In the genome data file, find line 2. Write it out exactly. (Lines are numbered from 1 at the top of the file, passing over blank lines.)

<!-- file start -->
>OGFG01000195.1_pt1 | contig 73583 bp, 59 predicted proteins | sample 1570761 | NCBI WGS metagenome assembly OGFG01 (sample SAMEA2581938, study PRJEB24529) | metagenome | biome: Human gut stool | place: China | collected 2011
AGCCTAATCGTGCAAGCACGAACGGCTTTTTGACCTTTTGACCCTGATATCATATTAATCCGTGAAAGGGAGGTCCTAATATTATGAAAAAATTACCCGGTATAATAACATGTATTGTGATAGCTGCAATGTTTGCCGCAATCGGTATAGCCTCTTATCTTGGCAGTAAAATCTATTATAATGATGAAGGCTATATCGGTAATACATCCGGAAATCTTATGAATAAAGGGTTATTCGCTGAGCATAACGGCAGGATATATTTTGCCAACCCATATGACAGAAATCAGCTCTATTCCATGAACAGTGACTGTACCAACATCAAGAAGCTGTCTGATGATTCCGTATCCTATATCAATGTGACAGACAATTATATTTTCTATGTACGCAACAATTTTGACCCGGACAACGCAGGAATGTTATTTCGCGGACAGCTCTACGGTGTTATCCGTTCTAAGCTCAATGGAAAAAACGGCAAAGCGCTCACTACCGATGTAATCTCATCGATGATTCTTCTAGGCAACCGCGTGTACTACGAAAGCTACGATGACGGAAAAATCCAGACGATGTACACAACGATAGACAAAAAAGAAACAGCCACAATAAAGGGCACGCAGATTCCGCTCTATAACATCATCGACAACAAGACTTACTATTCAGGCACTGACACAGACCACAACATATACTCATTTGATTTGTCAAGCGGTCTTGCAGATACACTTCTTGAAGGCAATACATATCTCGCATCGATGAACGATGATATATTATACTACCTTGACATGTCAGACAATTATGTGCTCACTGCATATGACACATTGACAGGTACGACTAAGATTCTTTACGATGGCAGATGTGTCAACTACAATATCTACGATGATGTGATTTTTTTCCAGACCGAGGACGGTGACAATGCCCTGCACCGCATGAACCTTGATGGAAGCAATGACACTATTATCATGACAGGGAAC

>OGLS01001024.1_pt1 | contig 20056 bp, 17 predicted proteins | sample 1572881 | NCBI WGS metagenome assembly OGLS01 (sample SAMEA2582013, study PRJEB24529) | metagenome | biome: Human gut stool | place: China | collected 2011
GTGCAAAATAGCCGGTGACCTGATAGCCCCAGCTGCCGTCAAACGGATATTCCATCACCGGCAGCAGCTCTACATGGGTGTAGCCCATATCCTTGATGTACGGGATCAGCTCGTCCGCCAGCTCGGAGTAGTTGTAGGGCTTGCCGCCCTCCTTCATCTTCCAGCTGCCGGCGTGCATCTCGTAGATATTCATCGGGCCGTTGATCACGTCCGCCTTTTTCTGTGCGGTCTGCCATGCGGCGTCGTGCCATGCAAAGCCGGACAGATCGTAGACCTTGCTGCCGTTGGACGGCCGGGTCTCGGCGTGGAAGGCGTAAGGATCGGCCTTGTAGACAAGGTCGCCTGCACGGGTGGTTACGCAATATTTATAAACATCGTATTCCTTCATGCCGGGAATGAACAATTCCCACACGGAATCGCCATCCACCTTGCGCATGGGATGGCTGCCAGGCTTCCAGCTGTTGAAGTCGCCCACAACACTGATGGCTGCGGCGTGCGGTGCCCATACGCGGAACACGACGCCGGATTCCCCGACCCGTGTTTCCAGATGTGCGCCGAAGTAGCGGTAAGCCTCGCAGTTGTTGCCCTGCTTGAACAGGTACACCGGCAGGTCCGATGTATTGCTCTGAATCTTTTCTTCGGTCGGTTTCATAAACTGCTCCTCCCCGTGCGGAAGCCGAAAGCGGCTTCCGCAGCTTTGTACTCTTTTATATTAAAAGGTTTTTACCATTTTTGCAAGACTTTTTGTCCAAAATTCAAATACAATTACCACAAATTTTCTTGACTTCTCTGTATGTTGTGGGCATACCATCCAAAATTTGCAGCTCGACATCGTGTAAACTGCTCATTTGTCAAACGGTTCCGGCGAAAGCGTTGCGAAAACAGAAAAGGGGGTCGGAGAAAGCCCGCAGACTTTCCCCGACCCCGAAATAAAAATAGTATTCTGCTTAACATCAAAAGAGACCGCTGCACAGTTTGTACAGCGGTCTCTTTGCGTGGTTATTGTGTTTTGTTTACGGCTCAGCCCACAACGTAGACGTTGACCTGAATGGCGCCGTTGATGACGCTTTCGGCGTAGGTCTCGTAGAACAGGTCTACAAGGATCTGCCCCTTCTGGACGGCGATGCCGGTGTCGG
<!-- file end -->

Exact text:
AGCCTAATCGTGCAAGCACGAACGGCTTTTTGACCTTTTGACCCTGATATCATATTAATCCGTGAAAGGGAGGTCCTAATATTATGAAAAAATTACCCGGTATAATAACATGTATTGTGATAGCTGCAATGTTTGCCGCAATCGGTATAGCCTCTTATCTTGGCAGTAAAATCTATTATAATGATGAAGGCTATATCGGTAATACATCCGGAAATCTTATGAATAAAGGGTTATTCGCTGAGCATAACGGCAGGATATATTTTGCCAACCCATATGACAGAAATCAGCTCTATTCCATGAACAGTGACTGTACCAACATCAAGAAGCTGTCTGATGATTCCGTATCCTATATCAATGTGACAGACAATTATATTTTCTATGTACGCAACAATTTTGACCCGGACAACGCAGGAATGTTATTTCGCGGACAGCTCTACGGTGTTATCCGTTCTAAGCTCAATGGAAAAAACGGCAAAGCGCTCACTACCGATGTAATCTCATCGATGATTCTTCTAGGCAACCGCGTGTACTACGAAAGCTACGATGACGGAAAAATCCAGACGATGTACACAACGATAGACAAAAAAGAAACAGCCACAATAAAGGGCACGCAGATTCCGCTCTATAACATCATCGACAACAAGACTTACTATTCAGGCACTGACACAGACCACAACATATACTCATTTGATTTGTCAAGCGGTCTTGCAGATACACTTCTTGAAGGCAATACATATCTCGCATCGATGAACGATGATATATTATACTACCTTGACATGTCAGACAATTATGTGCTCACTGCATATGACACATTGACAGGTACGACTAAGATTCTTTACGATGGCAGATGTGTCAACTACAATATCTACGATGATGTGATTTTTTTCCAGACCGAGGACGGTGACAATGCCCTGCACCGCATGAACCTTGATGGAAGCAATGACACTATTATCATGACAGGGAAC